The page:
Adoptees as Outsiders

I’m an outsider.

I never felt like I belonged to my family. My adoptive parents, Claire and Bob, were old enough to be my grandparents, unusual for sure, and while they both came from big families, with lots of brothers and sisters, we rarely saw the extended family. I never knew my father’s family – they were from the Upper Peninsula of Michigan. I also didn’t feel very connected to my aunts, uncles and cousins on my mother’s side I only saw them at wakes, funerals, showers and weddings, never on holidays.

Claire and Bob loved me and I loved them, but they didn’t understand me. I spent too much time reading books in my bedroom. My parents wondered, what’s up with Lynne? All she does is read. They were not bookworms and I devoured books. I even read the dictionary for fun. I seemed a little strange to them and they seemed like fairly odd parents to me.

I knew there was something different about my family. A savvier girl would have done the math, figured out the truth and confronted her parents. “Am I adopted?” I never asked that question. My head was someplace else, probably in a book. As my second grade teacher noted,  “Lynne is in her own little world.”

My sister, Melissa, asked questions after Claire and Bob passed away and that’s how we found out we were adopted. What a strange thing for me to discover at the age of 38. I sat on the bombshell for years. Occasionally I wondered who my original parents were, if I had other brothers and sisters, but I wasn’t ready to dig deeper, and learn truths about my first family. About three years ago, I started poking around.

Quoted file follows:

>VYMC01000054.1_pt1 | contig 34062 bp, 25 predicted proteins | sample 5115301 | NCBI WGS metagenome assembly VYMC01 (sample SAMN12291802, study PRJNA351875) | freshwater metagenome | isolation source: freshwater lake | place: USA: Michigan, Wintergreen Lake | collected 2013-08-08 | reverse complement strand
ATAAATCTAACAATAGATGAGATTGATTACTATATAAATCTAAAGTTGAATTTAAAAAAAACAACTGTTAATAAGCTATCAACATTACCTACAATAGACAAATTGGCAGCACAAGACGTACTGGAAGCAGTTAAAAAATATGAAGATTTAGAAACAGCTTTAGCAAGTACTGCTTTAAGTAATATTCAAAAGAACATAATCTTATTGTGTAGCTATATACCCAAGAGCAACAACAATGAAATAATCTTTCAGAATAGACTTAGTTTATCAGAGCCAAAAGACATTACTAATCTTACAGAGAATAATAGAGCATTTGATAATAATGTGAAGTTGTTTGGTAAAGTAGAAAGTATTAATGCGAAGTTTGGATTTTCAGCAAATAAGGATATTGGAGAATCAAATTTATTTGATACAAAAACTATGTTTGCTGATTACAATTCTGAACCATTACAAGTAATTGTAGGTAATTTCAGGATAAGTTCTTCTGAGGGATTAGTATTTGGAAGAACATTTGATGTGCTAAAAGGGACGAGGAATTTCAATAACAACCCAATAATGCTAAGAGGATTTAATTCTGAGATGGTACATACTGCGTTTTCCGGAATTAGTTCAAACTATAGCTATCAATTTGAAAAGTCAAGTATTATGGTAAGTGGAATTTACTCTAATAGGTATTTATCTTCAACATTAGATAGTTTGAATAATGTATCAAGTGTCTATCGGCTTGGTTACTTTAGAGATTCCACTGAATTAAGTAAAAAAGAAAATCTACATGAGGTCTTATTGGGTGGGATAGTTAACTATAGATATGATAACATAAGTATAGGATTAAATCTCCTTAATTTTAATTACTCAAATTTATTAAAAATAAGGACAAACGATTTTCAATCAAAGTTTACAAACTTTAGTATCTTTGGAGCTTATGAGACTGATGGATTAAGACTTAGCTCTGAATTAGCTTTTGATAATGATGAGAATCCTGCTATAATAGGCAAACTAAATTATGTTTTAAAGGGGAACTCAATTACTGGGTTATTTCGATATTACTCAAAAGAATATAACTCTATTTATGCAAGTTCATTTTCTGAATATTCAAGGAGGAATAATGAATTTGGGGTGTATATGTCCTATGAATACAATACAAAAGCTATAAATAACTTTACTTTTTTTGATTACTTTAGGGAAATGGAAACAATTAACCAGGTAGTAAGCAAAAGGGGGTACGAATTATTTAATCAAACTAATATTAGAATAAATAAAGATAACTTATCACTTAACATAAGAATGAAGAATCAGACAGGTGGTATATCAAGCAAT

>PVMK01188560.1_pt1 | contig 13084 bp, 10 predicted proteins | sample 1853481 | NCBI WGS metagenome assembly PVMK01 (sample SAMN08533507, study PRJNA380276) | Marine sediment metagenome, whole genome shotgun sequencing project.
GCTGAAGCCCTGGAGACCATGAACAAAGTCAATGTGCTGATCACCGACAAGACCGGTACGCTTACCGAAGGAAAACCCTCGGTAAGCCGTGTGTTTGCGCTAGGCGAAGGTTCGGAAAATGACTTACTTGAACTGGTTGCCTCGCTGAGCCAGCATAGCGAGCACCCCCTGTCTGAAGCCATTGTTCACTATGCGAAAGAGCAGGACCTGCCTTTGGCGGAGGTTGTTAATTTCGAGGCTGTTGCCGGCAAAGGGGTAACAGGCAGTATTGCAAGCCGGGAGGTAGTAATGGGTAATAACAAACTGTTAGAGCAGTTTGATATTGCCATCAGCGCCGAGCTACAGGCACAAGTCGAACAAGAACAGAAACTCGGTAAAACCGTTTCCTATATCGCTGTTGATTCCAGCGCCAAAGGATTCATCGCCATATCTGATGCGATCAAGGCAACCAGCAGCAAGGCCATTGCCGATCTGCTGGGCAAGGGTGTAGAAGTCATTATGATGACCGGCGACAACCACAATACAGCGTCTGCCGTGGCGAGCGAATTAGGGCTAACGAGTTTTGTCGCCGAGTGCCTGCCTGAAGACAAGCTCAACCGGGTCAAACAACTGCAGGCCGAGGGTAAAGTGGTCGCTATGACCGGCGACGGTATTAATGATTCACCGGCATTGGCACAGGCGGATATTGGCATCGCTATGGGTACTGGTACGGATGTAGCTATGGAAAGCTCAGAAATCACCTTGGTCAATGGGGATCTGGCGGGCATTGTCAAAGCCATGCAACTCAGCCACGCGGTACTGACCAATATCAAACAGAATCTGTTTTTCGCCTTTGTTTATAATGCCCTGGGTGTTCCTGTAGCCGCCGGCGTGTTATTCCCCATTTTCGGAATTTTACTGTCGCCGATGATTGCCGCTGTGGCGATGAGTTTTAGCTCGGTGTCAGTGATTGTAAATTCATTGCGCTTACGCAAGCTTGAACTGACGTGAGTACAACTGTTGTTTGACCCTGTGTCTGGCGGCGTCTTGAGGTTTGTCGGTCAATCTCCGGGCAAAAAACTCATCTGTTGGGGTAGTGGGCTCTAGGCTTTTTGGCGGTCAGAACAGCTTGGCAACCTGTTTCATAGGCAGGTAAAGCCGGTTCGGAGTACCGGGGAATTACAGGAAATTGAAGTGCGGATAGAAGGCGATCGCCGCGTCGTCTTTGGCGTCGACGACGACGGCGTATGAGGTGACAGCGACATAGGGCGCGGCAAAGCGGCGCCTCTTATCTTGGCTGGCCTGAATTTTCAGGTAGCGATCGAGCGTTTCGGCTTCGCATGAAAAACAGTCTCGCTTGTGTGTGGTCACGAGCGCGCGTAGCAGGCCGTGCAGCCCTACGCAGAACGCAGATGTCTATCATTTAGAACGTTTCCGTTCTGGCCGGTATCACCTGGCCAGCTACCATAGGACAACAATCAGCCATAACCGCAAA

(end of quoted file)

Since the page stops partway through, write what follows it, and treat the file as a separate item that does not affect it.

My birth mother, Lillian
My birth mother, Lillian
The house where Lillian raised her family
The house where Lillian raised her family in Northbrook

Recently I made a trip to Northbrook to see the house that would have been my childhood home if I had not been adopted.  Gazing at the gray and white house, on the grassy suburban lot, I wondered what it would have been like to grow up there. I can’t imagine my sister and three brothers, my birth mother, Lillian, and her husband, Dick, squeezed in that little house. How did they manage to live there and not explode? No, there wouldn’t have been space for me in that house.  I would have been child number 5.

I felt uncomfortable on Alice Drive, taking pictures of Lillian’s home. I don’t belong here, I thought, aiming my camera lens to capture a shot of the front door.

I can imagine all of my parents, Claire, Bob, Lillian and Bio Dad echoing my thoughts. “Get lost, you don’t belong here, you’re an outsider.”

Actually, feeling like I don’t belong is a running theme in my life. I’ve felt that way with my husband’s sisters. Listening as they recalled funny stories from their childhood, I smiled politely but could not share the memories that only siblings who grew up together have.

I also felt out of place in Virginia, where my husband an I lived for a few years in the 1990s. The natives would ask me where I was from and I’d tell them, Chicago. Oh no, a Yankee from the tough city of Chicago, no less. Seriously, that’s the reaction I got a couple of times. I almost felt like I needed to apologize for being from Chicago or at least stick up for my hometown.

I feel like an outsider when I’m with certain people who are not adopted. Adoptees know what I’m talking about.  Spend time with people who take their family history for granted. They have deep roots. They have big family get-togethers, even reunions. They know which countries their ancestors came from and have family trees fleshed out on both sides. They cannot imagine the oddness of having adoptive parents, siblings, aunts, uncles and cousins – people with whom you have no biological ties — and a separate set of blood relatives, some of whom you discover for the first time as an adult.

Fortunately, there are places where I feel completely at home. I love living in New York City, the ultimate destination for outsiders. You can be from anywhere, you can have a weird story or a strange accent and nobody thinks anything of it.

I feel comfortable with my cousins who I’ve gotten to know better since beginning this adoption search. We see each other occasionally, talk on the phone and stay in touch on Facebook. We are making up for lost time.